UK markets closed
  • FTSE 100

    7,556.23
    -2.26 (-0.03%)
     
  • FTSE 250

    19,363.28
    -46.14 (-0.24%)
     
  • AIM

    853.32
    +2.76 (+0.32%)
     
  • GBP/EUR

    1.1656
    +0.0013 (+0.11%)
     
  • GBP/USD

    1.2296
    +0.0040 (+0.33%)
     
  • BTC-GBP

    13,840.07
    -69.76 (-0.50%)
     
  • CMC Crypto 200

    404.33
    +2.91 (+0.72%)
     
  • S&P 500

    4,071.70
    -4.87 (-0.12%)
     
  • DOW

    34,429.88
    +34.87 (+0.10%)
     
  • CRUDE OIL

    80.34
    -0.88 (-1.08%)
     
  • GOLD FUTURES

    1,811.40
    -3.80 (-0.21%)
     
  • NIKKEI 225

    27,777.90
    -448.18 (-1.59%)
     
  • HANG SENG

    18,675.35
    -61.09 (-0.33%)
     
  • DAX

    14,529.39
    +39.09 (+0.27%)
     
  • CAC 40

    6,742.25
    -11.72 (-0.17%)
     

How France’s satellite champion became Putin’s mouthpiece

Eutelsat - Detlev Van Ravenswaay/Science Photo Library
Eutelsat - Detlev Van Ravenswaay/Science Photo Library

Ukraine has threatened to sanction French satellite operator Eutelsat over claims it is broadcasting Russian “war propaganda” to millions of homes across Europe.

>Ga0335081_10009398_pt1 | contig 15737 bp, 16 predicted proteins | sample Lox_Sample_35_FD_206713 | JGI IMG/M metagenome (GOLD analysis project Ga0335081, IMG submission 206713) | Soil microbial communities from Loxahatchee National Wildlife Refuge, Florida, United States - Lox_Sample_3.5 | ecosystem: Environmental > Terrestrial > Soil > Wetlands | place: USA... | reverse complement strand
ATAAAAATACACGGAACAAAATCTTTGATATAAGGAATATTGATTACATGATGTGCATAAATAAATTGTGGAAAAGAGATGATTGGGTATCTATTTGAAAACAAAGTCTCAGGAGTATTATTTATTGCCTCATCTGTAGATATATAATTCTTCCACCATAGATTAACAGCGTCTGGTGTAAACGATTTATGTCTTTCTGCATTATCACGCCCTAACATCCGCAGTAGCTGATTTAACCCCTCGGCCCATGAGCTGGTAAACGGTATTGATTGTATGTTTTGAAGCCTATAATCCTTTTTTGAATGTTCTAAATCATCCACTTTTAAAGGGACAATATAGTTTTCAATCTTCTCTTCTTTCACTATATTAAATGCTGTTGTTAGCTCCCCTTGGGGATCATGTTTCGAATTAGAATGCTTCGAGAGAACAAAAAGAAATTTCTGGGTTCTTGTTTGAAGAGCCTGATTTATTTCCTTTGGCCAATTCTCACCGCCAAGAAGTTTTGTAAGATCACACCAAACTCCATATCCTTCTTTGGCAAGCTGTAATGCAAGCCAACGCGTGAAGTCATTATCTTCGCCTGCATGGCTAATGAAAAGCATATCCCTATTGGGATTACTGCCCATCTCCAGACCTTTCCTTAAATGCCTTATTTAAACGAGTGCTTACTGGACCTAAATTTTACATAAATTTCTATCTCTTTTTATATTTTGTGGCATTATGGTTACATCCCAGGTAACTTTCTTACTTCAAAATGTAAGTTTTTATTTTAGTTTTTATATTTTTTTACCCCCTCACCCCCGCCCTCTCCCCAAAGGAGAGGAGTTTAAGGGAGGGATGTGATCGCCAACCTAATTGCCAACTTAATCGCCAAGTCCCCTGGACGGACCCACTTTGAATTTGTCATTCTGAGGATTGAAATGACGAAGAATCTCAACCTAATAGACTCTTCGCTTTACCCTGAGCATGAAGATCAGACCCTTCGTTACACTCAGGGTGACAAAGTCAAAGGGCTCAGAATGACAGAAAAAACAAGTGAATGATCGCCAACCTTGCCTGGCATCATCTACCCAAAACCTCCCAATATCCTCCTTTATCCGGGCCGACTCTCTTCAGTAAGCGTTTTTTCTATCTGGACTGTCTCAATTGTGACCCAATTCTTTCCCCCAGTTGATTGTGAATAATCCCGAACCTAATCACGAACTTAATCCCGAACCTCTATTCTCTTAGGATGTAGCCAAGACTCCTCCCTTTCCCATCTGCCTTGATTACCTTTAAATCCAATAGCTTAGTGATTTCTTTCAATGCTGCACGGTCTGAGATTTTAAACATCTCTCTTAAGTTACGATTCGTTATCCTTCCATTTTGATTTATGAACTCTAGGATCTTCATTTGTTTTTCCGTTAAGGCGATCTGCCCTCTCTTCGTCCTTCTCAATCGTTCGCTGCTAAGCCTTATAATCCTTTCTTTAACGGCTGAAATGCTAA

The National Council for Radio and Television in Ukraine on Thursday warned Eutelsat it will block its services if it continues working with Russian TV channels.

Eutelsat, which will soon partly be owned by the British taxpayer, carries Russian satellite TV packages from NTV+ and Tricolor, both of which have been accused of transmitting pro-Kremlin news.

Eutelsat’s own website boasts that its satellite signals reach 15 million Russian homes, while 6.7pc of its revenues, roughly €76m (£65m), comes from Russian TV.

These TV channels have carried statements from Russian news hosts and politicians calling for mass killings of Ukranians. In one broadcast, state Duma member Alexei Zhuravlyov said 5pc of Ukranians are “incurable” and called for two million to be “denazified, that means destroyed”.